There are no easy answers, but they do seek to be granted asylum thanks to the situiation in their homes, not ours. The callous disregard for human lives fleeing the horror, mutilation and death of war, this intolerance by both sides of Australian parliament is abhorrent and I am ashamed we lock them up on a prison island for the crime of seeking refuge. Isn't that how our nation started, as an island prison colony? We broke free of that, and now are recreating a scale model?

The only answer that makes sense is that it is a deliberate political tactic to instill fear and create a scapegoat for their own schemes.

Oh BTW, as a first time poster, hi! Nice blog, keep up the good work.

Baino said...

Bimbimbie sadly the processing is slow due to the dinosaur of public service and the fact that many illegals deliberately don't bring adequate identification.

Gleds . .if they knew how many things want to kill us, they might think twice.

Jeff . . we've already done the white Australia thing. Plus we've tried to knock off a shitload of backpackers, you'd think the news would get out.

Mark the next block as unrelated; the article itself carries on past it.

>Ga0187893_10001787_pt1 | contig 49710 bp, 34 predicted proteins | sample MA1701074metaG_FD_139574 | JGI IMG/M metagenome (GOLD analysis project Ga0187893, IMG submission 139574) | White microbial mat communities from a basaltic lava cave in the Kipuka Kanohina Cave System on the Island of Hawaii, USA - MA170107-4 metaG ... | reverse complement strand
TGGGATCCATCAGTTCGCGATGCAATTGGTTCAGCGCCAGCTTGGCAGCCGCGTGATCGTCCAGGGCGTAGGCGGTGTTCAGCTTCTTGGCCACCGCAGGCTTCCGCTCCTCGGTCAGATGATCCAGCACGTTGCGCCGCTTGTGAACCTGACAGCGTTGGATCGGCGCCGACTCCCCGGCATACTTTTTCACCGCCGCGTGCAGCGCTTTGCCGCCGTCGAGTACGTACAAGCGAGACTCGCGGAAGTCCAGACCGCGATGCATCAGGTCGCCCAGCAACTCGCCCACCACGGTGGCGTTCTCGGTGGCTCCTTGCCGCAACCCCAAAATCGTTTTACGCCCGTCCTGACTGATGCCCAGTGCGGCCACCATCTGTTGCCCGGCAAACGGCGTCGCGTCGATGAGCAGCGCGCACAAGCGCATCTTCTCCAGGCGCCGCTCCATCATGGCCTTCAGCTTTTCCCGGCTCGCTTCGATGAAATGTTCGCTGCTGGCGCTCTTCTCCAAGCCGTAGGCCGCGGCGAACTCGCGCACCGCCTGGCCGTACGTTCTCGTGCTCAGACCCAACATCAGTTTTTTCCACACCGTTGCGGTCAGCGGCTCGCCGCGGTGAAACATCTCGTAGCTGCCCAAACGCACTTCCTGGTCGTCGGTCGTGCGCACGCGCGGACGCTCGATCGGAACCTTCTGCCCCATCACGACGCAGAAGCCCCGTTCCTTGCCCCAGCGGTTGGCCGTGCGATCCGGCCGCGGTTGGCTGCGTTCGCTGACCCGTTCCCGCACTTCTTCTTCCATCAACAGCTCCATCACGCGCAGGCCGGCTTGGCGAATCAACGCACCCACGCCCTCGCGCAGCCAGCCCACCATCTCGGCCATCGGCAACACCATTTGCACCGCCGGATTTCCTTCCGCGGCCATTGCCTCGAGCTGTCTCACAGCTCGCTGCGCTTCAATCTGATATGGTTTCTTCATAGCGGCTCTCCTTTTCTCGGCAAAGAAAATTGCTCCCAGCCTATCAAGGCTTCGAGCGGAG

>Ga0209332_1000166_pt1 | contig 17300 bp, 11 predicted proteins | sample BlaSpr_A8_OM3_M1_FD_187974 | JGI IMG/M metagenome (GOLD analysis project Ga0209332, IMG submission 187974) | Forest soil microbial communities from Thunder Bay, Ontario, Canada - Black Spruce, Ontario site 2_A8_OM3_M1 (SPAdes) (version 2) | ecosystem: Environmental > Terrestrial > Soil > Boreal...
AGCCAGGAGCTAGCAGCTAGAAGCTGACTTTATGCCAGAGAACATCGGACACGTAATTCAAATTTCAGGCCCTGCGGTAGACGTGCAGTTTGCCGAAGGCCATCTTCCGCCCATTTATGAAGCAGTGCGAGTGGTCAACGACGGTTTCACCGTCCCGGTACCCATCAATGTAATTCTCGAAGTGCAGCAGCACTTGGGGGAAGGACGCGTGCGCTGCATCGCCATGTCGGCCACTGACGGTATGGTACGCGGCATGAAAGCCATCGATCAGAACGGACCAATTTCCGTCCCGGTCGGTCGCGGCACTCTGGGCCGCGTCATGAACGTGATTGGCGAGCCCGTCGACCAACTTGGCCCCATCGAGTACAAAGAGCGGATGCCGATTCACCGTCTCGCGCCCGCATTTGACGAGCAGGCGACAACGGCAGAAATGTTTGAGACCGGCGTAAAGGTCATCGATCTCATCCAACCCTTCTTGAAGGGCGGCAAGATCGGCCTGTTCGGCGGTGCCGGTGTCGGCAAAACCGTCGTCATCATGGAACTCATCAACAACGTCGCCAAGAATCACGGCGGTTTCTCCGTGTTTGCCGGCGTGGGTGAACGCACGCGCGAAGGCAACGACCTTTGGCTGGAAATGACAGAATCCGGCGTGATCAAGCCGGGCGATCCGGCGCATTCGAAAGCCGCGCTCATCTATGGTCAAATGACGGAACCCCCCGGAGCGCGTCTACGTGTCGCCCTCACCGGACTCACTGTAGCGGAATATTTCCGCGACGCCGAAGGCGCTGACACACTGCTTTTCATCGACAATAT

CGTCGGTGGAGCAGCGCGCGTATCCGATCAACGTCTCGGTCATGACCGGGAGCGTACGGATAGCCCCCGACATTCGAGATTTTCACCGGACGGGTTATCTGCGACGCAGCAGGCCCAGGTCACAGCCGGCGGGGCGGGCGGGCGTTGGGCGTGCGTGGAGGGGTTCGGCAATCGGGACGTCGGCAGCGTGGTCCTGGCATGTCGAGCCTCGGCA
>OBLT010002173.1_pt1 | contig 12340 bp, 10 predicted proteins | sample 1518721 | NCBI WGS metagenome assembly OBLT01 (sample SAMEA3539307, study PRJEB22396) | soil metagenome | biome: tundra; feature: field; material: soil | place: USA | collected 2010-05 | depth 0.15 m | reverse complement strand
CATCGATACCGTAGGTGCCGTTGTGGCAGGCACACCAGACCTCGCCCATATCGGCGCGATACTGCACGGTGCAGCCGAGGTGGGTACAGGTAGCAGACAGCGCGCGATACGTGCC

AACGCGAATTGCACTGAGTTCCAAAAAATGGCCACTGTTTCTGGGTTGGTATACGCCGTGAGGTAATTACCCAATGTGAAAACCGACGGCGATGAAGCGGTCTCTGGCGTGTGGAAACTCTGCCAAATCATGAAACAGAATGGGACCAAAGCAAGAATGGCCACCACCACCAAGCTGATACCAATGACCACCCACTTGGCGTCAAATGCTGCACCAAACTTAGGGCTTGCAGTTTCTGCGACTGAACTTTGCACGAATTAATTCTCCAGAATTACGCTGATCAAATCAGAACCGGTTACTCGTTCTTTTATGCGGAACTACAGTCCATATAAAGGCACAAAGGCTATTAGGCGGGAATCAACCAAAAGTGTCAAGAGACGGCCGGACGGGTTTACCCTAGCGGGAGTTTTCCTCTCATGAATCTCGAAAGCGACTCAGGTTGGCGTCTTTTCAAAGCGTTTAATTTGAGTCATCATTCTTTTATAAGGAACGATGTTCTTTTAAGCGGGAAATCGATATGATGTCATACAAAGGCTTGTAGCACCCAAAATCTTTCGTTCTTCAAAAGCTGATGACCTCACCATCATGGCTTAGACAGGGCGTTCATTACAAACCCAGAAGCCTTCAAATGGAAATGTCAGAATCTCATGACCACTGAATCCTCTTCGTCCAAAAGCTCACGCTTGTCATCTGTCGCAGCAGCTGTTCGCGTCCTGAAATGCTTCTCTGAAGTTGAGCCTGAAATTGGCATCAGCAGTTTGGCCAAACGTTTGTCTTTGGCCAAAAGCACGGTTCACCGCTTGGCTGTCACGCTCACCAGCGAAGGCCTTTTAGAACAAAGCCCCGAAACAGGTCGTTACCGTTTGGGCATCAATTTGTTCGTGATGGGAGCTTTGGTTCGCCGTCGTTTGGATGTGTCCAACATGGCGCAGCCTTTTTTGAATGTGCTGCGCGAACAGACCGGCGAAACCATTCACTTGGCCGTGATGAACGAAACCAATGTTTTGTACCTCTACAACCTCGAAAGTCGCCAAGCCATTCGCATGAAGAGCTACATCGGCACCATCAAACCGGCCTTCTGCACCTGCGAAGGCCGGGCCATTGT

Exactly Ribbon which is why I'm torn. I wonder if these people have access to legitimate means of immigration frankly.

Lou I'm not convinced that 'the proper channels' are available or less expensive. I have great suspicions about bribery and corruption in these countries. Apparently many of those on the ship have lived in Indo for a while and aren't prepared. I don't like the Australian government coming up with a Guantanamo solution. Palming off prospective refugees to another country so that if something goes wrong, it's not our fault.